That’s a new tourist opportunity. Look out Illinois wine trails, we’re gonna have Illinois marijuana trails. :)

  4. - Demoralized - Tuesday, Mar 12, 19 @ 12:19 pm:

    == we need national leadership==

    All we need to do is get somebody booked on Fox News to discuss the issue and we’ll get presidential action asap.

  5. - Huh? - Tuesday, Mar 12, 19 @ 12:20 pm:

    Maybe the pot producer in Oglesby can start production. They are whining that the medmar industry isn’t what was promised

  6. - wordslinger - Tuesday, Mar 12, 19 @ 12:24 pm:

    –That’s a new tourist opportunity. Look out Illinois wine trails, we’re gonna have Illinois marijuana trails. :)–

    Plenty of weed grown down in that neck of the woods already. Lots of land and solitude in Shawnee National Forest.

  7. - Rather Not Say - Tuesday, Mar 12, 19 @ 12:25 pm:

    As a recovering alcoholic (not openly) and drug addict, who is very active in Illinois policy and politics, I find this all extremely challenging. The revenue is attractive, as is the idea of not criminalizing behavior that isn’t criminal, but having lived in Colorado prior know that legalization has problems. You do see more open pot smoking, people do blow it in your face - which for a recovering addict is a trigger into relapse, kids do have more access and the industrialization of the product does lead to the culture changing to that more kids do it. Drug and alcohol recovery is most often anonymous, it is part of the program, so you will not see organized efforts on behalf of AA, however laws should be considered such as “anti-wafting” laws (don’t ‘waft’ smoke into peoples faces or suffer legal consequences) and so many things….smoke is different than drink, especially for recovering addicts.

  8. - Illinois Resident - Tuesday, Mar 12, 19 @ 12:39 pm:

    Rather Not Say - None of the states that have legalized cannabis have allowed it for outside use. That remains illegal. So if someone is doing that, they can be arrested both today and after it is legalized in our state.

  9. - Blue Dog Dem - Tuesday, Mar 12, 19 @ 12:46 pm:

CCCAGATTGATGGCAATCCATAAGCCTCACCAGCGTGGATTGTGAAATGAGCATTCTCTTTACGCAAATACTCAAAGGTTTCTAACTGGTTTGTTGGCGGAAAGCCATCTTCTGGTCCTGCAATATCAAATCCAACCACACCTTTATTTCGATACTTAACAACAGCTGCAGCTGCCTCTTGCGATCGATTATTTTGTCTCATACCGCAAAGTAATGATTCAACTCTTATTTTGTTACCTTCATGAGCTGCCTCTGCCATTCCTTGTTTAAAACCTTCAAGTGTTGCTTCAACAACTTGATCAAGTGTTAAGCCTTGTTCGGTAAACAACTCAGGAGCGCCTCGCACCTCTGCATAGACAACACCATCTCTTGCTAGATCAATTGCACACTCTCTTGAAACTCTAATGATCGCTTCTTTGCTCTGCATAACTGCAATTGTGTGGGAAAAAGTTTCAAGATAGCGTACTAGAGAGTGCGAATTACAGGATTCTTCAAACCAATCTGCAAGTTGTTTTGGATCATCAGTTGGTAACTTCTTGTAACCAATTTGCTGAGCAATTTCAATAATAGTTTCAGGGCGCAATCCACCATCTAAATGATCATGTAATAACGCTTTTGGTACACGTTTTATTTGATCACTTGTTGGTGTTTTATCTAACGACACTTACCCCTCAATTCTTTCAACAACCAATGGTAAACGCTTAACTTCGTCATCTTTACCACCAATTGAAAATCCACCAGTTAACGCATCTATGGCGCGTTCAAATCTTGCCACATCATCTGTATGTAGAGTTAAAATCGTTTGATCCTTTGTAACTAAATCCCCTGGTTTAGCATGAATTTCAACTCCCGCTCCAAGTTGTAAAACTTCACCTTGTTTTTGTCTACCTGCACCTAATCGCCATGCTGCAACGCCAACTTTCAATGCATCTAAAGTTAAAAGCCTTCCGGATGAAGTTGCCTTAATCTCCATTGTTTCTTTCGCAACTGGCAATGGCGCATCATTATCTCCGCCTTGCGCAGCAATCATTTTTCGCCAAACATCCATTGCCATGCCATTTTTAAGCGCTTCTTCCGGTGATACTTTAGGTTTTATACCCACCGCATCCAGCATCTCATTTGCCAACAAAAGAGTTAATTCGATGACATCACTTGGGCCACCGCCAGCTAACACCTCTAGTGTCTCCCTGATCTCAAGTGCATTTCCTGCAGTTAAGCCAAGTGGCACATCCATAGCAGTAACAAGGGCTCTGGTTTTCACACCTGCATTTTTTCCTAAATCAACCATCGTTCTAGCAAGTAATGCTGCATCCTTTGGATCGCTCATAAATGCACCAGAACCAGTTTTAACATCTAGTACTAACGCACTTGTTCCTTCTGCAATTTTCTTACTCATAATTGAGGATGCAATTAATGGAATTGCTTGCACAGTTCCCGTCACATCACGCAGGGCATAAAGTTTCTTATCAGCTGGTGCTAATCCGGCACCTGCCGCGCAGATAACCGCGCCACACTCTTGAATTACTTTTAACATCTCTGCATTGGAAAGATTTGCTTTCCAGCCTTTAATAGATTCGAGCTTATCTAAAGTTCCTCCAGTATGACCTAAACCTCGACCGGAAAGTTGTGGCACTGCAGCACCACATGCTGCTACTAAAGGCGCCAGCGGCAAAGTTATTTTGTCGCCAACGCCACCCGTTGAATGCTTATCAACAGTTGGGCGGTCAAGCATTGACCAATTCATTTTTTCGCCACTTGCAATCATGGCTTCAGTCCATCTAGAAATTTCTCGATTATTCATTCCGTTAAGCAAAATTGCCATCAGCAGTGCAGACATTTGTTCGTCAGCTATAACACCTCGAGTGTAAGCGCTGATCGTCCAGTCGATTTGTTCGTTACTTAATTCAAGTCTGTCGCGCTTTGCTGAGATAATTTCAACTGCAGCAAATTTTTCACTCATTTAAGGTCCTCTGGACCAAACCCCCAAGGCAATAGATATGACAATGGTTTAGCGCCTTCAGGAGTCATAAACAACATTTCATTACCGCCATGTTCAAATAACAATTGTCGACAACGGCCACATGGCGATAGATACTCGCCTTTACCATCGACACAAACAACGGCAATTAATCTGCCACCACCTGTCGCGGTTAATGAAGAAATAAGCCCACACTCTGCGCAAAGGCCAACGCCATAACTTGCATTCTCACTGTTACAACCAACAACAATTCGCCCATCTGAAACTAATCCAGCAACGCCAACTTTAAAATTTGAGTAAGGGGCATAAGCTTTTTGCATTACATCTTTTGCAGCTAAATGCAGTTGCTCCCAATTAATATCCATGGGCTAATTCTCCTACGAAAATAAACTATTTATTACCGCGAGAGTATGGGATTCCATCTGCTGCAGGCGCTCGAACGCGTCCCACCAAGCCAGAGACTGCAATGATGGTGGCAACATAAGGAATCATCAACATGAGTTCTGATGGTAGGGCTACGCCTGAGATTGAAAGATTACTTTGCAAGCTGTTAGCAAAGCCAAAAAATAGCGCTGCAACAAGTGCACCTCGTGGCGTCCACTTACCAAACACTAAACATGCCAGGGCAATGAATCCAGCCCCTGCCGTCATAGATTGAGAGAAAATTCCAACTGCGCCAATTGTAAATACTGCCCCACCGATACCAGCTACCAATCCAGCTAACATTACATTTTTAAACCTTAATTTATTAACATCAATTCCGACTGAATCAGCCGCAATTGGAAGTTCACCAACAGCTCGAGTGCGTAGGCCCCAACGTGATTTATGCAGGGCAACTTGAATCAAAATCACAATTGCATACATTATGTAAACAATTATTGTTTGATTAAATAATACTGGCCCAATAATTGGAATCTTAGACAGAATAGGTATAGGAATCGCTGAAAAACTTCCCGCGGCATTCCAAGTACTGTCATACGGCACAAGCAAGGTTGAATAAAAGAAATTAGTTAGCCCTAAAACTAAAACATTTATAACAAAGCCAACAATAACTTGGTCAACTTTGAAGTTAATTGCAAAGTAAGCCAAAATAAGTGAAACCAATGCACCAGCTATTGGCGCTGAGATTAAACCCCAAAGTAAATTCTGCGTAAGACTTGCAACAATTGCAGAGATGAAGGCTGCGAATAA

Rather. Vegas is the same way.

  10. - Cheryl44 - Tuesday, Mar 12, 19 @ 12:50 pm:

    I would think kids would have the same, or even less access. Sure, adults give liquor to kids, they’ll do the same with pot. But it seems if it’s sold by someone who is going to card people, it’s going to be more difficult to buy it retail for kids.

  11. - ProgressivePatronage - Tuesday, Mar 12, 19 @ 12:59 pm:

    On the transition team? He’ll get a license. That’s how everything has played out w this progressive lot so far.

  12. - Smitty Irving - Tuesday, Mar 12, 19 @ 1:01 pm:

    Again, based on medical marijuana, keep Lou Lang away from this …

  13. - Name/Nickname/Anon - Tuesday, Mar 12, 19 @ 1:13 pm:

    There is by and large a failure to account for the loss of economic productivity legalization will bring to neighborhoods unfortunately supported in part by illicit drug trade. Essentially a whole industry of people who will be getting “floored,” or moving into higher schedule narcotic trafficking.

  14. - Unpopular - Tuesday, Mar 12, 19 @ 2:08 pm:

    The pot profiteers and the lobbyists will not be denied. Even if the health outcomes a decade or so down the road are certain to be negative.

  15. - Anonymous - Tuesday, Mar 12, 19 @ 2:30 pm:

    Why should the location of marijuana production be determined by the State of Illinois? We don’t require cigarette, alcohol, and pharmaceuticals to be produced in Illinois. This is just another protectionist ploy.

  16. - Grandson of Man - Tuesday, Mar 12, 19 @ 3:31 pm:

    I absolutely support tax revenue going to benefit communities hardest hit by the abysmal failure of marijuana prohibition, which has racist origins and disproportionately harms people of color.

  17. - Blue Dog Dem - Tuesday, Mar 12, 19 @ 8:37 pm:

    I think some of the marijuana revenue should be used to prop up the struggling horse racing industry,promote Illinois film making industry, and the balance be used to fund our capitol plan.

  18. - Platon - Tuesday, Mar 12, 19 @ 8:50 pm:

    Blue Dog Dem, what about shoring up the various state pension systems?

  19. - Platon - Tuesday, Mar 12, 19 @ 8:51 pm:

    Edibles are the way to go, Rabid. Smoking is bad for you as noted.

  20. - Blue Dog Dem - Wednesday, Mar 13, 19 @ 1:45 am:

    Platon. No. Just refinance with some new bonds.

  21. - Rather B. Fishin - Wednesday, Mar 13, 19 @ 2:47 pm:

    ====Why should the location of marijuana production be determined by the State of Illinois? We don’t require cigarette, alcohol, and pharmaceuticals to be produced in Illinois. This is just another protectionist ploy.====

    Not really. Bringing and anything accross state lines would trigger all sorts of federal alarm bells. Also, right now, there is a strict chain of custody from seed to gummy bear, so to speak. Bringing in product from outside Illinois would be dangerous.

  22. - Rather B. Fishin - Wednesday, Mar 13, 19 @ 2:49 pm:

    ===Beer-like three-tier distribution system====

    The sponsors do not favor a three-tier system.